If you get sat at the bar in the Parlor, as we were, no one will be standing behind you. It's only table and bar seating, loud enough to feel buzzy, but the buzzing won't takeover your head. Plus you get to order direct from the bartender, the only one, actually, who manages to work steadily but never in a frenzy. It's a place of calm. It's like they took service tips from the French Laundry, almost, how well-timed everything is, how knowledgeable everyone is, how pleasant.
And then there's that book above (see the entire book as PDF online). Twenty-two cocktails await (a brief panic as to how to choose and choose the best!), arranged in pairs of Tradition and Tomorrow, although Tradition is mucked with in yummy ways most of the time. The categories: Effervescent, Martini, Gimlet, Egg White, Daisy, Whiskey Sour, Savory, Tiki, Manhattan, Old Fashioned, Bitter. We scan through, and realize it might be smart for our hopefully hangover-free tomorrows to pick a core liquor and pick two of each we hope to consume over the evening. It didn't seem prudent to go from gin to scotch, say. That made whiskey an easy choice, given it grounded several of the categories.
Plus we both wanted a Buttoned Up (Chryss luckily got it), the traditional Old Fashioned.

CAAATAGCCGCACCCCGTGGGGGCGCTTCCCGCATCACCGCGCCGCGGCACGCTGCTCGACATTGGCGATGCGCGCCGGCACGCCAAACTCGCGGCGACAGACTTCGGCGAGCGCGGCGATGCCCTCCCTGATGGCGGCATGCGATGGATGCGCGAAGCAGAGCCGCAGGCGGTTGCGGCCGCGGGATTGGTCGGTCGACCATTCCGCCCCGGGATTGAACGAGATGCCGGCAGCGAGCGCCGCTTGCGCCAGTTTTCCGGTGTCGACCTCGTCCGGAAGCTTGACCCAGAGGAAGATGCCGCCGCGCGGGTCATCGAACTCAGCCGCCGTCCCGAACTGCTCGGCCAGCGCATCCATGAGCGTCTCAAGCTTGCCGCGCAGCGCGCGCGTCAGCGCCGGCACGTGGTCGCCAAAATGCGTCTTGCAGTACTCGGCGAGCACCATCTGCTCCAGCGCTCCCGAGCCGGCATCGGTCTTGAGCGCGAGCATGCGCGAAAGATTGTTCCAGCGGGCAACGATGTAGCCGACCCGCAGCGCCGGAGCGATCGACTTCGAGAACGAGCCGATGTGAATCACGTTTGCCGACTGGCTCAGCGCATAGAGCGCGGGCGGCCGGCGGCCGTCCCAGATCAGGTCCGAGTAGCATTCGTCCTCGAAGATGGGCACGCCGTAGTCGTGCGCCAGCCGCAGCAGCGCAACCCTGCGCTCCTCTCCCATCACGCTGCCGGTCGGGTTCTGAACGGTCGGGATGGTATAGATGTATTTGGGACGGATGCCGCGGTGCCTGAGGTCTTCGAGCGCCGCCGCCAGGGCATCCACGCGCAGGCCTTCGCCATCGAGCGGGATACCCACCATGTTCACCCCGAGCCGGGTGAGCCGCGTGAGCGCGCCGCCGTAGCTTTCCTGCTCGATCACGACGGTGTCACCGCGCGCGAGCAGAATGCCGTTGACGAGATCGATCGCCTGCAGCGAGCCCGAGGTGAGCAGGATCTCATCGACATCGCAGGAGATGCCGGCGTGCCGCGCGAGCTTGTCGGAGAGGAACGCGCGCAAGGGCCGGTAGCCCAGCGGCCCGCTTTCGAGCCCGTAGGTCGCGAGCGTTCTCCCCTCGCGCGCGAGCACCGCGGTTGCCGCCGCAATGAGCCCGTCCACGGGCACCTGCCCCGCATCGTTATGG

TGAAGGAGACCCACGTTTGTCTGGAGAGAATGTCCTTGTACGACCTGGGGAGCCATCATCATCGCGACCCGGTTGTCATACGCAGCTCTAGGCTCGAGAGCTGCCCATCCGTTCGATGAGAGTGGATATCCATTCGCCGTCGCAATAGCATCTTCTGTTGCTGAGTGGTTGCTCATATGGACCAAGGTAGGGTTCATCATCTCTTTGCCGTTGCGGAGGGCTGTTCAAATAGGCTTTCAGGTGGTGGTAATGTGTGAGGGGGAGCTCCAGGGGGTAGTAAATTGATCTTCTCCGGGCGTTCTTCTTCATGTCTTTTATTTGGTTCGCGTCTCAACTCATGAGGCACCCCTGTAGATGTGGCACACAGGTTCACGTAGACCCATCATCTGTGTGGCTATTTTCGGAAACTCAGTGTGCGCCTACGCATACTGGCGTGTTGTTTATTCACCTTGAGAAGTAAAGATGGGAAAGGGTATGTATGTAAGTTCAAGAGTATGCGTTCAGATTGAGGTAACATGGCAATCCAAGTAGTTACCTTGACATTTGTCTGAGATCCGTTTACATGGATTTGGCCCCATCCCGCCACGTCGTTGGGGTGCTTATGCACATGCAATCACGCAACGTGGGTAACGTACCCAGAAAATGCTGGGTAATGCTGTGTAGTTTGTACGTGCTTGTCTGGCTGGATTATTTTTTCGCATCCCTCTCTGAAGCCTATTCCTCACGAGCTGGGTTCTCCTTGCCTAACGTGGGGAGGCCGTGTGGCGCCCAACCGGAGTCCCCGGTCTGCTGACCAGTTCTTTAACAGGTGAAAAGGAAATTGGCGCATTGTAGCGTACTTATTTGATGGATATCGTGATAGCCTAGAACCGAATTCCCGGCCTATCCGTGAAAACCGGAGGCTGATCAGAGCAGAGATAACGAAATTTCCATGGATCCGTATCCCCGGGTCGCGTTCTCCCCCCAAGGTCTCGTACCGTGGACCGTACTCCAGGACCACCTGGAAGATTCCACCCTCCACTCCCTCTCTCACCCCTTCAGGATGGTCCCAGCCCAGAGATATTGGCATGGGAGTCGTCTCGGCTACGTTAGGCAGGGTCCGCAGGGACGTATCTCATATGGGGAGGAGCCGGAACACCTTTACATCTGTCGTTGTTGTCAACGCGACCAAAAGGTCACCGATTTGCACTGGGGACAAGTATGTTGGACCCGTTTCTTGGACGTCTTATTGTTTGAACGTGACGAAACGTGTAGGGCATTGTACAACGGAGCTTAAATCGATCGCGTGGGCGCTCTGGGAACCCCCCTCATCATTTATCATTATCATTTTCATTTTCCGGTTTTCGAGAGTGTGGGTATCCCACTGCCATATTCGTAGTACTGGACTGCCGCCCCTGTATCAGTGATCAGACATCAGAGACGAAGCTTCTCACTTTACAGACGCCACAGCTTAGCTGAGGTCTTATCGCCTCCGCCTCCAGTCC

Each cocktail gets its own page--how seen and honored each one must feel in this temple to potent potables. TDR helpfully offers three distinguishing characteristics for each drink, a charming drawing from the Great British Bake-Off school of culinary sketches (except the finished product actually does look like its drawing at TDR), and the ingredients. Who doesn't want an opulent char, especially one that layers Angel's Envy Bourbon and Craigellachie Armagnac Cask Scotch? You know how it is--those who are buttoned-up often conceal the most power. Plus, what a perfect, clear hunk of ice. (I really need to raise my home ice game--TDR sort of shames me.)
I couldn't resist the Whiskey Sour of tomorrow, especially because I had to Google several of its ingredients (why drink what I already know?). The Amazake Kick lived up to its dried fruit, ready, robust descriptors. Amazake, which auto-correct doesn't know either, so I don't feel so bad having to look it up, is a traditional Japanese drink made from fermented rice; TDR gives even that a twist, via Ireland, of course, making theirs from soda bread. That helps led to the breadiness, of course, and the welcome homeyness is always darling in a drink. Once again there are two whiskeys--they love layering on the core pours--and then there's the odd Danish product Plum I Suppose, from Empirical, a bright botanical liqueur that brings marigold and plum. A drink like this one makes me want to be Sour a lot tomorrow.
We also ordered both versions of the Manhattan, what with our whiskey predilection for the evening and, well, that was where we were, after all. The "traditional" Jupiter Switch did what we like to do at home--use Amaro--but even gave that an unusual nudge by making it green walnut Amaro. Not that a hint of nocino is unwelcome or even that unusual in a Manhattan, but that earthy/nuttiness is a hearty touch, especially with the eucalyptus and cacao extending all the flavor's edges.